Noah Baumbach has lept from the artsy French New Wave Frances Ha to the comedy Mistress America to a fully indulgent comedy/drama in The Meyerowitz Stories (New and Selected).
In the typical Baumbach movie, it’s clear that he admires the liberal arts socialite life as much as he likes to poke at with its nose in the air. The Meyerowitz Stories (New and Selected) is a familial drama centered around three adult children and their father who come together in New York for an event that celebrates his artistic work.
Dustin Hoffman is fantastic as Harold Meyerowitz, the stubborn bygone man of self-given importance who would never let the rest of the world see him as struggling. Ben Stiller, returning to another Baumbach production after last seeing him as anxiety-laden Roger Greenberg in Greenberg, plays Matthew, Harold’s thriving businessman son who isn’t bogged down by his father’s troubles. Elizabeth Marvel plays Jean, the mousey and reserved yet artistically inclined sister.
Taking the lead amongst the players is Adam Sandler as Danny, who is always a delight to see in a more seriously-taken role. His failed marriage aside, he also struggles with a chronically worsening condition that he ignores. Sandler’s character construction is one of an unfulfilled middle-ager, un-pretension, and on the verge of rage.
…Baumbach commits to the joke that the more intelligent the family, the more they wrap themselves up in their own minutia and make even greater dysfunction.
The Meyerowitz Stories is chaptered with shared scenes showing the personal relationships of each son and father. It feels like the kind of movie that would take place if the kids from The Squid and the Whale grew up and sprouted their own dysfunctional families, and could also be a cousin to Wes Anderson’s The Royal Tenenbaums (which perhaps Baumbach has made his version of children grown under the roof of bohemian socialites who, now adult, struggle to connect with their parents and themselves). The dialogue feels stageplay screwball, like a Woody Allen film, with cyclical jokes drawing attention to the farce. Finally, player piano accompaniment from Randy Newman keeps the whole thing whimsical.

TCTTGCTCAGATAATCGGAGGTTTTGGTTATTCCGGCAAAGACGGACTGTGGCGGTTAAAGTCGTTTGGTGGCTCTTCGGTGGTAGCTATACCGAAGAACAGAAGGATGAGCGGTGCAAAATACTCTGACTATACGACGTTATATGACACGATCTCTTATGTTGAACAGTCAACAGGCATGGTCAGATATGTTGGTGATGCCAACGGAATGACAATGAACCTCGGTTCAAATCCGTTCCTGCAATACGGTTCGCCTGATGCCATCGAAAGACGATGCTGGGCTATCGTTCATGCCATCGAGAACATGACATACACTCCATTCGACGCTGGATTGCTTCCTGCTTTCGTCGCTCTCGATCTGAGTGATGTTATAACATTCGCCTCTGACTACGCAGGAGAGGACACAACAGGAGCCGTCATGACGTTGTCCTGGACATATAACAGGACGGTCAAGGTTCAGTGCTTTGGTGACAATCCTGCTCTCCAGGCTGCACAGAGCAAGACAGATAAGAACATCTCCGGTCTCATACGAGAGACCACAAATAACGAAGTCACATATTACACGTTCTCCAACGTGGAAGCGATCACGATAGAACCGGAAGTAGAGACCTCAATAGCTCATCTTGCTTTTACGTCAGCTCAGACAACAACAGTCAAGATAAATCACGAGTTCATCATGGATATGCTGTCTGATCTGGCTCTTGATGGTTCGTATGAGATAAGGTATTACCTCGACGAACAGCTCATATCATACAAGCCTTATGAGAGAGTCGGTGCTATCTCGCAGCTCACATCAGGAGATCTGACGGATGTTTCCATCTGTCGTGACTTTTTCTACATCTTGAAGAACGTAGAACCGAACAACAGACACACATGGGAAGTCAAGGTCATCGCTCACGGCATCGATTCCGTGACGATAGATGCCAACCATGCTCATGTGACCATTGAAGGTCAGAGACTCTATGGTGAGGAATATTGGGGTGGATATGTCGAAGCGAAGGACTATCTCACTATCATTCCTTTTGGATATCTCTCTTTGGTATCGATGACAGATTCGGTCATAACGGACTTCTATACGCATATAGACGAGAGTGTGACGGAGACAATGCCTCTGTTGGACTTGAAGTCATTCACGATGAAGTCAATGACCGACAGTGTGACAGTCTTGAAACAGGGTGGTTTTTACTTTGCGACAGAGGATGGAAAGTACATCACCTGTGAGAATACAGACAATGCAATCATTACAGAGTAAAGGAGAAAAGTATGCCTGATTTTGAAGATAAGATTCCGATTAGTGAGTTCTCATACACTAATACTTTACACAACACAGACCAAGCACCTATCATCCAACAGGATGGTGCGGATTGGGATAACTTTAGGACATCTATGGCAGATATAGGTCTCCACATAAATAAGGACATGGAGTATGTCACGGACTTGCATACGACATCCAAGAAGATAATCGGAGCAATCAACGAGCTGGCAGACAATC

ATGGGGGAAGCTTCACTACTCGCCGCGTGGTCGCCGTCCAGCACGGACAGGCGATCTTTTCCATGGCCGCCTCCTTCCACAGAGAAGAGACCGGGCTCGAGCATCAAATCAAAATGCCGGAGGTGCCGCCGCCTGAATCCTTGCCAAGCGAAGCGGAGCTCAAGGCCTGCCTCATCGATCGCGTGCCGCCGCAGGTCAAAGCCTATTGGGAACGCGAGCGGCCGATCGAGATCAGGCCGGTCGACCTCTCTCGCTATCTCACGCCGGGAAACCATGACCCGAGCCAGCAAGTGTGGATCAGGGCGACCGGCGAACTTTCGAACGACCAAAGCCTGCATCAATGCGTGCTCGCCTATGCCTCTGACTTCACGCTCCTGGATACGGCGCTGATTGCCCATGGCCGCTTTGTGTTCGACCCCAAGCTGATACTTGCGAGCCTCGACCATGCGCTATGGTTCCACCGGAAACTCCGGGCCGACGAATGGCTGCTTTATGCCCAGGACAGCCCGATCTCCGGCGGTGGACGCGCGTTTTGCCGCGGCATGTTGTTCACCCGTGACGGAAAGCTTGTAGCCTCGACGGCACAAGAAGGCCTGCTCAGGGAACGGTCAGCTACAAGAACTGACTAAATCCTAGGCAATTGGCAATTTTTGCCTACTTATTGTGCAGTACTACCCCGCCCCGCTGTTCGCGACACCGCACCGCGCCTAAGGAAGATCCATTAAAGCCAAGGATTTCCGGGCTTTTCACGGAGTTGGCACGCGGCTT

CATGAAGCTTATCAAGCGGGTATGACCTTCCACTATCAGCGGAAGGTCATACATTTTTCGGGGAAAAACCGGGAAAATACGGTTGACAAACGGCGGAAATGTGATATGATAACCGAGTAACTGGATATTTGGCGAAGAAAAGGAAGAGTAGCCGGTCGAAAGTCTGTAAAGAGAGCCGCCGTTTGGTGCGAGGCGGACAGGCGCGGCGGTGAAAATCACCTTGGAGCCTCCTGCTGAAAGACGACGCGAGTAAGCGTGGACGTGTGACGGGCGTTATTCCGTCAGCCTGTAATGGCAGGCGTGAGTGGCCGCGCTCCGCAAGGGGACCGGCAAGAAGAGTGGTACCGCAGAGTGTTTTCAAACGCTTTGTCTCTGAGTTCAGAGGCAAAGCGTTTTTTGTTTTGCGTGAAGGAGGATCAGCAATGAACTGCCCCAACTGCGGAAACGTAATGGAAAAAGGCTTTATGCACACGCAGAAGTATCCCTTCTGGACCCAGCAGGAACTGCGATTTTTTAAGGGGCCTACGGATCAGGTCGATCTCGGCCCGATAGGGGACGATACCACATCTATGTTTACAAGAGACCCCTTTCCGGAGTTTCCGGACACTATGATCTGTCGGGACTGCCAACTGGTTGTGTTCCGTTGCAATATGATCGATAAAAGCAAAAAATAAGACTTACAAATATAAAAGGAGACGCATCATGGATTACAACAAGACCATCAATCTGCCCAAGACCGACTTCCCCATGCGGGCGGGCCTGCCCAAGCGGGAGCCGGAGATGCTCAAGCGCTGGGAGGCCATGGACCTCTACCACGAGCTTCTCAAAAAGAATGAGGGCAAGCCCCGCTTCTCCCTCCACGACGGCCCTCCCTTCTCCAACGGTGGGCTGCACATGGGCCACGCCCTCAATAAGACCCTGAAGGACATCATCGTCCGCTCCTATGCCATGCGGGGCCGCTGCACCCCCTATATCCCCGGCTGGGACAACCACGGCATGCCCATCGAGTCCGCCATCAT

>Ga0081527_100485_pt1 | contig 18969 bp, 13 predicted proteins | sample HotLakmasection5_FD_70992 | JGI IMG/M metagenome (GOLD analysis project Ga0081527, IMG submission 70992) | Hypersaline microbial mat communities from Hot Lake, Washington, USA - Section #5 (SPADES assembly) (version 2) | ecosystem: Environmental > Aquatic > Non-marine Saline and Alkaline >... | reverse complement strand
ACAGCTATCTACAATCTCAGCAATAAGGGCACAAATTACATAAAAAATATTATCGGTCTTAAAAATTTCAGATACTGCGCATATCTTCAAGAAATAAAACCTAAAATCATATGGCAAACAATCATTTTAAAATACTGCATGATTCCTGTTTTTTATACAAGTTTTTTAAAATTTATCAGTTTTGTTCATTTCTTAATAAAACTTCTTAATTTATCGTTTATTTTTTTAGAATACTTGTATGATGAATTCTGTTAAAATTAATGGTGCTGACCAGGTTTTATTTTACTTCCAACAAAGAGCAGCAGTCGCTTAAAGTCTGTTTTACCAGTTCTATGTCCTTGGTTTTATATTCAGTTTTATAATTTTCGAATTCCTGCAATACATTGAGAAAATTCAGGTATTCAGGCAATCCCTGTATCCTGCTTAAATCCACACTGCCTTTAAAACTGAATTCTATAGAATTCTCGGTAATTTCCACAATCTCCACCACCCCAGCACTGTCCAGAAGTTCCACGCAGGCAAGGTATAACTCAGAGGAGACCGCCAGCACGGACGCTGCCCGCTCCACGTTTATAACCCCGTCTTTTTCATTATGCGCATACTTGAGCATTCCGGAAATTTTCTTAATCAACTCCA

Baumbach’s film is smart, funny, tender and affecting. If it doesn’t tire you out that, again, Baumbach commits to the joke that the more intelligent the family, the more they wrap themselves up in their own minutia and make even greater dysfunction. The film should play cozy for those who will be watching from the comfort of their couches, which is now available to stream on Netflix.
The Meyerowitz Stories (New and Selected) is a film that’s equally high and low art, which Baumbach seems to knead and bend in play-dough fashion, perhaps secretly grappling with a sense of art that imbues importance without being too self-important.
‘The Meyerowitz Stories (New and Selected)’ is rated TV-MA. 112 minutes. Now streaming on Netflix.